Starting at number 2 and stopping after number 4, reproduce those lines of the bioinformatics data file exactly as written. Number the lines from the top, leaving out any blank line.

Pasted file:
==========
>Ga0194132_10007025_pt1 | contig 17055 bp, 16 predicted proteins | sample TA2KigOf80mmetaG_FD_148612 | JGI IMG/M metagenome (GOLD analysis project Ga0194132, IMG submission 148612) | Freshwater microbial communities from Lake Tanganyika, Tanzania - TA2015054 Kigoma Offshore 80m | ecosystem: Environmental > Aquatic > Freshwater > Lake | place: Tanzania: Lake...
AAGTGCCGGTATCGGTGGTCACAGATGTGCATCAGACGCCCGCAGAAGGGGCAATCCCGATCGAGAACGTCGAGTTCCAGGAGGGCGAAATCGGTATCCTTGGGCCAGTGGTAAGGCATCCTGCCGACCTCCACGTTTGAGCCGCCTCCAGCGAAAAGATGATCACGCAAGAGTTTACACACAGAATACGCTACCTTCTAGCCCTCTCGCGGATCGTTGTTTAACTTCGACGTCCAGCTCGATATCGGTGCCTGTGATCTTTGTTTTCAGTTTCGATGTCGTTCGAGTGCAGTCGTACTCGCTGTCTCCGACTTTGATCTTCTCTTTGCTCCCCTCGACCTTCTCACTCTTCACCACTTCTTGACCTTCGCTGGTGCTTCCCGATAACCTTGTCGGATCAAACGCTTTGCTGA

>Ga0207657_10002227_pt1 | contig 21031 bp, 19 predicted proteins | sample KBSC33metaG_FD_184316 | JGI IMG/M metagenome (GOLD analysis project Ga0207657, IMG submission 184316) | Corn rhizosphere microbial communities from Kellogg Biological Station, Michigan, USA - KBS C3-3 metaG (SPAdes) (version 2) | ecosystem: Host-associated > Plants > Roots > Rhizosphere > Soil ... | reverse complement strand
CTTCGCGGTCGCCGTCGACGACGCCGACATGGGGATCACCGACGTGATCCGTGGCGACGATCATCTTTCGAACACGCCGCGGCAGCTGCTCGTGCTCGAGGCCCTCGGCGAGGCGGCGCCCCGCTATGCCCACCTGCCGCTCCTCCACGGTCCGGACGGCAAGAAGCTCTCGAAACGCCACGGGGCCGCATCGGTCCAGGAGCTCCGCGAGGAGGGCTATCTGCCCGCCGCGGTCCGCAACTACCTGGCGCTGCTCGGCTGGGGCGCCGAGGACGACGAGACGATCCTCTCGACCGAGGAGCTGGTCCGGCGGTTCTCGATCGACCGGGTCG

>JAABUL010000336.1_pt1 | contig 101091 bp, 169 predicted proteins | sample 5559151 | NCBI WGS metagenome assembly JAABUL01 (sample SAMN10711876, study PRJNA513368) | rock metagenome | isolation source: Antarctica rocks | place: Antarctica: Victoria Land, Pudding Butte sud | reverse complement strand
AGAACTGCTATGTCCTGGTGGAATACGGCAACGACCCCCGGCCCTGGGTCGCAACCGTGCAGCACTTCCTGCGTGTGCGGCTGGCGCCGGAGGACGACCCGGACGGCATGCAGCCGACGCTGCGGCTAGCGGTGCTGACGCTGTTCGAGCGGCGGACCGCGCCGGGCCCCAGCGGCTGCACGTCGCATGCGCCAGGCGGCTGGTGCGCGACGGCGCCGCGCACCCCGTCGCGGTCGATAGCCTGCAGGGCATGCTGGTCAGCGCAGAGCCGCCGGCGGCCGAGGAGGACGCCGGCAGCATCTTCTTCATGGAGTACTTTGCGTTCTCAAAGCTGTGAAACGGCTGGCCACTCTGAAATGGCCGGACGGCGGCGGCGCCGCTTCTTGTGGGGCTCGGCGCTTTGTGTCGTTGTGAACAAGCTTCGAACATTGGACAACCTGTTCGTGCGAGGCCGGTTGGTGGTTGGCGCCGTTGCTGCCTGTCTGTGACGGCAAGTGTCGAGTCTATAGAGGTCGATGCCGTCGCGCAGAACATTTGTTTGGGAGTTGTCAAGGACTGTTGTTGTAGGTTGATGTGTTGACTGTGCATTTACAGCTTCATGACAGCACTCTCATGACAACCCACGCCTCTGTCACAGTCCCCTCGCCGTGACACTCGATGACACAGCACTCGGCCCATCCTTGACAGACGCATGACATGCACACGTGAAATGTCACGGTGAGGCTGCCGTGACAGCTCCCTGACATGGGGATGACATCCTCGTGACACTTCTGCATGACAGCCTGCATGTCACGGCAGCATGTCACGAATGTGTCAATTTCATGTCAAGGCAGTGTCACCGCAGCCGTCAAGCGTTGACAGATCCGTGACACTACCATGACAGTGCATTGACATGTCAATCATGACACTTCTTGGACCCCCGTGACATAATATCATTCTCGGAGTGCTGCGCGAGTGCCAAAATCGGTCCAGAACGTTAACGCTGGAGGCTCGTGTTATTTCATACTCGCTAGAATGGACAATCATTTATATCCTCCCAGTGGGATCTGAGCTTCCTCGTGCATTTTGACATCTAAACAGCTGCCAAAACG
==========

AAGTGCCGGTATCGGTGGTCACAGATGTGCATCAGACGCCCGCAGAAGGGGCAATCCCGATCGAGAACGTCGAGTTCCAGGAGGGCGAAATCGGTATCCTTGGGCCAGTGGTAAGGCATCCTGCCGACCTCCACGTTTGAGCCGCCTCCAGCGAAAAGATGATCACGCAAGAGTTTACACACAGAATACGCTACCTTCTAGCCCTCTCGCGGATCGTTGTTTAACTTCGACGTCCAGCTCGATATCGGTGCCTGTGATCTTTGTTTTCAGTTTCGATGTCGTTCGAGTGCAGTCGTACTCGCTGTCTCCGACTTTGATCTTCTCTTTGCTCCCCTCGACCTTCTCACTCTTCACCACTTCTTGACCTTCGCTGGTGCTTCCCGATAACCTTGTCGGATCAAACGCTTTGCTGA

>Ga0207657_10002227_pt1 | contig 21031 bp, 19 predicted proteins | sample KBSC33metaG_FD_184316 | JGI IMG/M metagenome (GOLD analysis project Ga0207657, IMG submission 184316) | Corn rhizosphere microbial communities from Kellogg Biological Station, Michigan, USA - KBS C3-3 metaG (SPAdes) (version 2) | ecosystem: Host-associated > Plants > Roots > Rhizosphere > Soil ... | reverse complement strand
CTTCGCGGTCGCCGTCGACGACGCCGACATGGGGATCACCGACGTGATCCGTGGCGACGATCATCTTTCGAACACGCCGCGGCAGCTGCTCGTGCTCGAGGCCCTCGGCGAGGCGGCGCCCCGCTATGCCCACCTGCCGCTCCTCCACGGTCCGGACGGCAAGAAGCTCTCGAAACGCCACGGGGCCGCATCGGTCCAGGAGCTCCGCGAGGAGGGCTATCTGCCCGCCGCGGTCCGCAACTACCTGGCGCTGCTCGGCTGGGGCGCCGAGGACGACGAGACGATCCTCTCGACCGAGGAGCTGGTCCGGCGGTTCTCGATCGACCGGGTCG